Ryan v. Napier (8/23/28)

We blogged the Court of Appeals’ opinion here; go there for the facts.

The Supreme Court vacates that opinion, reverses, and remands. “[W]e conclude that negligence and intent are mutually exclusive grounds for liability.”  “It follows that if a defendant acts with the intent to cause a harmful or offensive touching (battery), that same act cannot constitute negligence.” Neither negligent use of intentional force nor negligent evaluation of whether to use force is a tort.

The trial court should have granted the defense motion for summary judgment on negligence. Treating it as an an intermediate order affecting the judgment, the court remands for its entry.

The court also addresses other issues “to provide guidance.” Since they’re dicta the guidance value is not entirely solid; the court seems drawn to comment on them because the parties briefed them, which is the cart pulling the horse. In any event, the court says that the jury shouldn’t be instructed on 13-409 (defense of justification regarding arrest or escape) in a negligence case and that when it is used in a civil case the defendant bears the burden of proving it. And the court agrees with Judge Espinosa that expert witnesses shouldn’t purport to tell the jury what the legal standards for justification are.

(Opinion: Ryan v. Napier)

Kopp v. Physician Group of Arizona (7/9/18)

The Supreme Court changes the law on the effect of dismissal.

Plaintiffs sued a doctor and a hospital for malpractice; against the hospital they alleged both respondeat superior and independent negligence in hiring and supervision. They settled with the doctor and dismissed him with prejudice. The hospital then moved for summary judgment, arguing that the claims against it were derivative. The trial court granted the motion; the Court of Appeals affirmed.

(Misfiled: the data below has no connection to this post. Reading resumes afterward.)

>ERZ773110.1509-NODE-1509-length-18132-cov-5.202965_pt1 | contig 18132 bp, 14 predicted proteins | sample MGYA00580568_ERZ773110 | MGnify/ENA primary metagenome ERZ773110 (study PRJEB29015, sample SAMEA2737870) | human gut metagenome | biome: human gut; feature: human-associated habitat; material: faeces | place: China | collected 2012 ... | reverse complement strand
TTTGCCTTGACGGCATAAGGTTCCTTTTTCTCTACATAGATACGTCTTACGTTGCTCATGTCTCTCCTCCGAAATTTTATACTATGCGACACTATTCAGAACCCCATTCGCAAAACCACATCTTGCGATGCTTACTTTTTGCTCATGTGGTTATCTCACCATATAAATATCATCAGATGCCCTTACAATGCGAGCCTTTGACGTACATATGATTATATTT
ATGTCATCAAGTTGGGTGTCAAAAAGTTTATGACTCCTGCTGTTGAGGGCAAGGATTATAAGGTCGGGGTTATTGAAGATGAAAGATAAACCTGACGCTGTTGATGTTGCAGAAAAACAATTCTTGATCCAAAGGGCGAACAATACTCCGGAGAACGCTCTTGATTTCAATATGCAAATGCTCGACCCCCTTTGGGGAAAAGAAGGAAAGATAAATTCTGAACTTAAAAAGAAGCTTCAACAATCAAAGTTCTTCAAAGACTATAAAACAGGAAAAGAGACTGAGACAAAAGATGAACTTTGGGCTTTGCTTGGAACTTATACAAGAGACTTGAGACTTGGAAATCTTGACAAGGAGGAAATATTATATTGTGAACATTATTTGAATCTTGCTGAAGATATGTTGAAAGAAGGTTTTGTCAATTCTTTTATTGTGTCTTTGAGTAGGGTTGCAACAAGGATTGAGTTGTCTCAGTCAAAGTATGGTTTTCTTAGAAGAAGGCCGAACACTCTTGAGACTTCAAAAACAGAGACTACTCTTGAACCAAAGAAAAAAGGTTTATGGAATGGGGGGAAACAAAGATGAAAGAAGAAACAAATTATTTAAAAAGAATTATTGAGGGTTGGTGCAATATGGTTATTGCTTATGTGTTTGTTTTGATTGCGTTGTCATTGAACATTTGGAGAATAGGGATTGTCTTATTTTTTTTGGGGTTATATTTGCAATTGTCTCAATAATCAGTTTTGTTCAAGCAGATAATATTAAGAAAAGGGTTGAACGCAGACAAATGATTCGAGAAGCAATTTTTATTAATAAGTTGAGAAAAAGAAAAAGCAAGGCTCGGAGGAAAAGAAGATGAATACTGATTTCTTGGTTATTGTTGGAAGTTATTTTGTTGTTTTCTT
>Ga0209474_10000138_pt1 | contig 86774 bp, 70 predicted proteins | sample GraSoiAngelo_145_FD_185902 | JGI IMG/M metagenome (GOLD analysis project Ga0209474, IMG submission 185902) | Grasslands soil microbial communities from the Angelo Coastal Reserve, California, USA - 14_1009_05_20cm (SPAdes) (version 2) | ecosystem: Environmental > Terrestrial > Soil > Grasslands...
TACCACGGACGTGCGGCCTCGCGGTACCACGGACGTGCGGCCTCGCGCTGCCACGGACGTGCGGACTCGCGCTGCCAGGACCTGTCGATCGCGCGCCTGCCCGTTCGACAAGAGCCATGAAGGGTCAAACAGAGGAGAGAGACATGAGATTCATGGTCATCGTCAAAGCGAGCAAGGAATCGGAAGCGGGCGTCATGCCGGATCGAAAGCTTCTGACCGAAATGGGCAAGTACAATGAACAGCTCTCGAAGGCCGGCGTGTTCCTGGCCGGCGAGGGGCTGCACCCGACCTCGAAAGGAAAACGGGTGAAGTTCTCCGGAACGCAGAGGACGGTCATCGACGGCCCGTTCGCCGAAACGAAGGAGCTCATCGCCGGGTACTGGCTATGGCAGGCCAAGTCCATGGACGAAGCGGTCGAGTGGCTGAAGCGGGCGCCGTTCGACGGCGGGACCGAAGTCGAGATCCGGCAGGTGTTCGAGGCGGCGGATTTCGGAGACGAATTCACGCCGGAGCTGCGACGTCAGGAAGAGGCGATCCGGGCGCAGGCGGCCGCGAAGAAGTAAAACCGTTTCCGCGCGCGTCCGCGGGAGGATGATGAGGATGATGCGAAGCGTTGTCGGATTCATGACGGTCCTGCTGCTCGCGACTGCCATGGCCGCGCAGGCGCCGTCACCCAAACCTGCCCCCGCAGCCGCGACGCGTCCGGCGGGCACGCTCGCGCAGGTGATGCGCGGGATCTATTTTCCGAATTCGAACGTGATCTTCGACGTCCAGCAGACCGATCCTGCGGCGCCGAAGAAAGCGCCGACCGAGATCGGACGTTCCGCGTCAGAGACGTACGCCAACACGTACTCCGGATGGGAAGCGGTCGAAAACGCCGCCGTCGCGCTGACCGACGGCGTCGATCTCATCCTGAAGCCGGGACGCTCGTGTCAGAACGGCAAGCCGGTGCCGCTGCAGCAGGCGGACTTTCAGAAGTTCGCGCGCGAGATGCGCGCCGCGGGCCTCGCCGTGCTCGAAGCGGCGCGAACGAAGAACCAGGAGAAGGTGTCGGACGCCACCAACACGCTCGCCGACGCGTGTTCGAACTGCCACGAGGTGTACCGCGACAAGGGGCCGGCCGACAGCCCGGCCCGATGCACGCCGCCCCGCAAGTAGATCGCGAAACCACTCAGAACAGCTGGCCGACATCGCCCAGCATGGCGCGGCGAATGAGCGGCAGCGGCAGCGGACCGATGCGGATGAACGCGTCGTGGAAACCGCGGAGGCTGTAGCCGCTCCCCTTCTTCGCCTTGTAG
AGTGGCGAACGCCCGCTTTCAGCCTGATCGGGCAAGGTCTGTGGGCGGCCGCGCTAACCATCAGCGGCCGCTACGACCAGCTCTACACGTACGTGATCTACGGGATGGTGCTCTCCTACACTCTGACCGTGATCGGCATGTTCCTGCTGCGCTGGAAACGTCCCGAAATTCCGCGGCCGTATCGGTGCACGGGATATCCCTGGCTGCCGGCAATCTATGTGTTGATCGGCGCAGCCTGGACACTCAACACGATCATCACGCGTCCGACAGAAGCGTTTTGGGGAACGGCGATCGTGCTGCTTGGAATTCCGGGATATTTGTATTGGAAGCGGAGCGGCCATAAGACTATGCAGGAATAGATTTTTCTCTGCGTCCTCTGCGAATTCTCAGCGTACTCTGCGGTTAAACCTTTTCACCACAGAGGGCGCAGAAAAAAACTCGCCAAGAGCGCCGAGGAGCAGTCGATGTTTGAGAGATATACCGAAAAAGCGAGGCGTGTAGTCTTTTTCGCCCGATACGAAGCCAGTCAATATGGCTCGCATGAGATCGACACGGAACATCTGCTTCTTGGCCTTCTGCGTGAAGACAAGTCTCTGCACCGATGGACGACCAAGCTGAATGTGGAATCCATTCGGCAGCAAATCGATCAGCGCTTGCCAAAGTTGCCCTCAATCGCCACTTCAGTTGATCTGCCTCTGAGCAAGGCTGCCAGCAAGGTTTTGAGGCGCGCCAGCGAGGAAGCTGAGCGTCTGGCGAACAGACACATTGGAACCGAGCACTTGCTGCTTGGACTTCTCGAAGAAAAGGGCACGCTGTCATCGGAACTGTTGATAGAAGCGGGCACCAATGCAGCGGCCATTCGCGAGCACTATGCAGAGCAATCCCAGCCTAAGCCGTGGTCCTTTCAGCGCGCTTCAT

The Supreme Court reverses.

“Derivative liability is no broader than vicarious liability.” Even though the claims of independent negligence against the hospital depend on proving the doctor negligent they are not vicarious.

But, the hospital also argued, dismissal of the doctor was an adjudication on the merits against him so he can’t be proved negligent. The lower courts had followed Torres (App. 1971), holding that allegations against the hospital don’t survive dismissal of the doctor if proving the doctor’s negligence is an element of those allegations. The Supreme Court cites Chaney Building (1986) to the effect that collateral estoppel applies only to facts or issues actually litigated. Stipulated judgments aren’t litigated and bind others only if the settlement agreement said so. The court recognizes that the law since DeGraff (1945) has been otherwise; “we disavow our holding in DeGraff insofar as that case and its progeny conclude that a stipulated dismissal with prejudice ‘operate[s] as an adjudication that [the dismissed party] was not negligent.'”

At least the court acknowledges DeGraff. In all other respects it follows the script written years ago by one of the people involved in this case: this opinion isn’t radically changing existing law, you understand, that was really done years ago by another case (Chaney Building in this performance of the play) so this one is simply following the precedent, never mind that the supposed precedent had never before been read that way.

(Opinion: Kopp v. Physician Group)


Teufel v. American Family (6/14/18)